In response, von Finckenstein wrote a letter to the editor affirming, “I would like to categorically state that no one at any level of government has approached me about the Sun TV application, the appointment of the CRTC's vice-chair of broadcasting, or my own mandate.” (Your author also suggests reading the contribution that appears directly below von Finckenstein’s.) In response, Heather Mallick called von Finckenstein “naïve” for thinking that he would not be “targeted.”

Of course, the way to avoid this problem in the first place is for the airwaves to be privately owned and for the state to have no role in apportioning them. But given von Finckenstein’s statement, which has reduced the critics to calling him a naïf, it’s hard to see what more there is to this story than pure speculation.

Markets for thee, not for me

The interesting thing about the “don’t-force-it-on-us” argument is the blatant double standard it displays. For example, take Globe and Mail television critic John Doyle. In a recent column, he wrote that the new “Fox News North” would “obviously” be viable only “if it is shoved down our throats.” Mandatory carriage, he warned, would mean that “you couldn’t avoid the darn thing even if you wanted to.” His conclusion? “Bring it on … But let it be tested by the marketplace, not shoved down our throats.”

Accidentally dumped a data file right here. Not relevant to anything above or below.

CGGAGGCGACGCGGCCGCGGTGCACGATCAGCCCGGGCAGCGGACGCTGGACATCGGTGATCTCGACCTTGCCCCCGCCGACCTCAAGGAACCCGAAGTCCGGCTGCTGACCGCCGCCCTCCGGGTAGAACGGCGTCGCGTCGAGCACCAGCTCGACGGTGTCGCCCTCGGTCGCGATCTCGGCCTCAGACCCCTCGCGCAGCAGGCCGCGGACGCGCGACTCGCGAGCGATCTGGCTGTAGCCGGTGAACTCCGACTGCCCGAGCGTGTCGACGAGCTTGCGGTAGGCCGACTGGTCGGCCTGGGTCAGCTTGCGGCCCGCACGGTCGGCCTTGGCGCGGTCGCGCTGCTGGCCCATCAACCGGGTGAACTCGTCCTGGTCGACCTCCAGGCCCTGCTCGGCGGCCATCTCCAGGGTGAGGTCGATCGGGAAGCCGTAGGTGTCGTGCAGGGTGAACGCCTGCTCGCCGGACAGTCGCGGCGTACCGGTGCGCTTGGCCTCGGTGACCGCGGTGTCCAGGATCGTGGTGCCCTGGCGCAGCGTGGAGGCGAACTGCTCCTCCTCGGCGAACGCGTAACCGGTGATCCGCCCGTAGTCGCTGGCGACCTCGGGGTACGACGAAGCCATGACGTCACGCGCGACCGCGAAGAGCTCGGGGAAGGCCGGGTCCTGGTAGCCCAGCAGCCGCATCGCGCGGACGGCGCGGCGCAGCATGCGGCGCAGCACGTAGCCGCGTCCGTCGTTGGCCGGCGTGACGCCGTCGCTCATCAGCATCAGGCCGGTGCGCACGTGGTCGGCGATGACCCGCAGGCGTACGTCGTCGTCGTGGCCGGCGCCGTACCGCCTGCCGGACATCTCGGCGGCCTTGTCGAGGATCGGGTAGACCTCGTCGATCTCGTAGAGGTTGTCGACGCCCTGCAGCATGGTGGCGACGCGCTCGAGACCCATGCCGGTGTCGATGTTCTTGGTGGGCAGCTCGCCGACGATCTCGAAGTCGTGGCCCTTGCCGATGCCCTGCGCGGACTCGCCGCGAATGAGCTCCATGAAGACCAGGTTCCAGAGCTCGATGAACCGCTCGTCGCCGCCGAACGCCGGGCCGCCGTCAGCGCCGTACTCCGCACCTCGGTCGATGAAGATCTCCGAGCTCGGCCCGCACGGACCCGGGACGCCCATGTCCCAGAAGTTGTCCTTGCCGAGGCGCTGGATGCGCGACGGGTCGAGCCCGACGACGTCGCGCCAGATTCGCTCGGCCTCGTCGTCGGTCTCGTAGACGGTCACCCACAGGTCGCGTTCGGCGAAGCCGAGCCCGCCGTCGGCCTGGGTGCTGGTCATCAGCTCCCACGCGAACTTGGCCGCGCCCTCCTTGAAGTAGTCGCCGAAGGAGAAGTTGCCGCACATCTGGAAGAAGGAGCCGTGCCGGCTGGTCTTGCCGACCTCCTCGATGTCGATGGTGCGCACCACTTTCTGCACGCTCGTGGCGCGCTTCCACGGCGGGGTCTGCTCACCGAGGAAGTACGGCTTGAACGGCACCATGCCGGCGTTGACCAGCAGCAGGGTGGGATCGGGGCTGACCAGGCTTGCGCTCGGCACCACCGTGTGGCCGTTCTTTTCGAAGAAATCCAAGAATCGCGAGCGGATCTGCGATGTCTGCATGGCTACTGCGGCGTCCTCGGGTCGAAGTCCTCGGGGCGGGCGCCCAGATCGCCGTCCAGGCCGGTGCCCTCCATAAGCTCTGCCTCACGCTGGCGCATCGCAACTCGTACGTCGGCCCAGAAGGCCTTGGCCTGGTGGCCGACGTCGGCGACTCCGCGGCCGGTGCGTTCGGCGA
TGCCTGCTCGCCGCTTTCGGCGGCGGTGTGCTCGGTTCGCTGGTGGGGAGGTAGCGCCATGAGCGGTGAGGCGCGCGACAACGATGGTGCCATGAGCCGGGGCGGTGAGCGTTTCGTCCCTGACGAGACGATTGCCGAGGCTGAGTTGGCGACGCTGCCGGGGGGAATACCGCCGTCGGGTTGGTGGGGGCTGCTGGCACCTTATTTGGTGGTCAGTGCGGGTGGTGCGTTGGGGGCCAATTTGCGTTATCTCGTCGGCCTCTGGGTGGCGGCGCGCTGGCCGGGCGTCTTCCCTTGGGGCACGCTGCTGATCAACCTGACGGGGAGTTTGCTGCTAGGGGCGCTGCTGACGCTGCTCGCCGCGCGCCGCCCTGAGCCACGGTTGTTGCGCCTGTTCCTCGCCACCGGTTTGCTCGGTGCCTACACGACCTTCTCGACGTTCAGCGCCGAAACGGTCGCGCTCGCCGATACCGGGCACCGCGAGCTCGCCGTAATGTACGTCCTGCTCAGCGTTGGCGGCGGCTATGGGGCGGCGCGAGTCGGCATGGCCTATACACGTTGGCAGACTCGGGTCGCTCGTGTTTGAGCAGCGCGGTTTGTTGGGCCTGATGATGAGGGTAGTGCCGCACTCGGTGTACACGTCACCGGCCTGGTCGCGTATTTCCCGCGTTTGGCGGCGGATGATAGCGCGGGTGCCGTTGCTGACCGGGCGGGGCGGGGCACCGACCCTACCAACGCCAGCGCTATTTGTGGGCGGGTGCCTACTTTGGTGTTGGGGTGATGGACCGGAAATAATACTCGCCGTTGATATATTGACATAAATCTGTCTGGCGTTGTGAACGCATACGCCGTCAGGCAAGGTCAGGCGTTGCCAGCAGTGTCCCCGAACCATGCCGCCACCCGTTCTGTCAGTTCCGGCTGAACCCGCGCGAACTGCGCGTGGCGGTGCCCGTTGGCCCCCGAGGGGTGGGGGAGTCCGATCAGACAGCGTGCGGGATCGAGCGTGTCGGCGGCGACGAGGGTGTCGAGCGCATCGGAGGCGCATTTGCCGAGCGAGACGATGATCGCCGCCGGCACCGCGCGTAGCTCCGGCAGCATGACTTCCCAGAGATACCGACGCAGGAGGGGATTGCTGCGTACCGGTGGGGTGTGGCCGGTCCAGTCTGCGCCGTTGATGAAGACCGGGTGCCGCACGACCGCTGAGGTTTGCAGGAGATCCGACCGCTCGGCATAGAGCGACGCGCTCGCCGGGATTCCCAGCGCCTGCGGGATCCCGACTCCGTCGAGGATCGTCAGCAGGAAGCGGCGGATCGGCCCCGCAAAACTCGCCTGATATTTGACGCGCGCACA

Not four months prior, the same John Doyle wondered if “the current battering is the minority Conservative government’s manner of preparing the public for a major cut to CBC funding and the eventual beleaguerment of the CBC as a fringe broadcaster.” He speculated that perhaps “the side-effect here is to elevate the role of private broadcasters.” Doyle wondered if the time were coming when a private TV network would complain about “unfair competition from a subsidized public broadcaster.” But as he dismissed the “whining and heckling about CBC’s $1-billion budget,” one thing was clear: “Canada would depreciate as a country if the CBC dwindled into a fringe broadcaster.” After all, “public broadcasting has a perfect, logical right to exist.” His penultimate paragraph is worth quoting in full: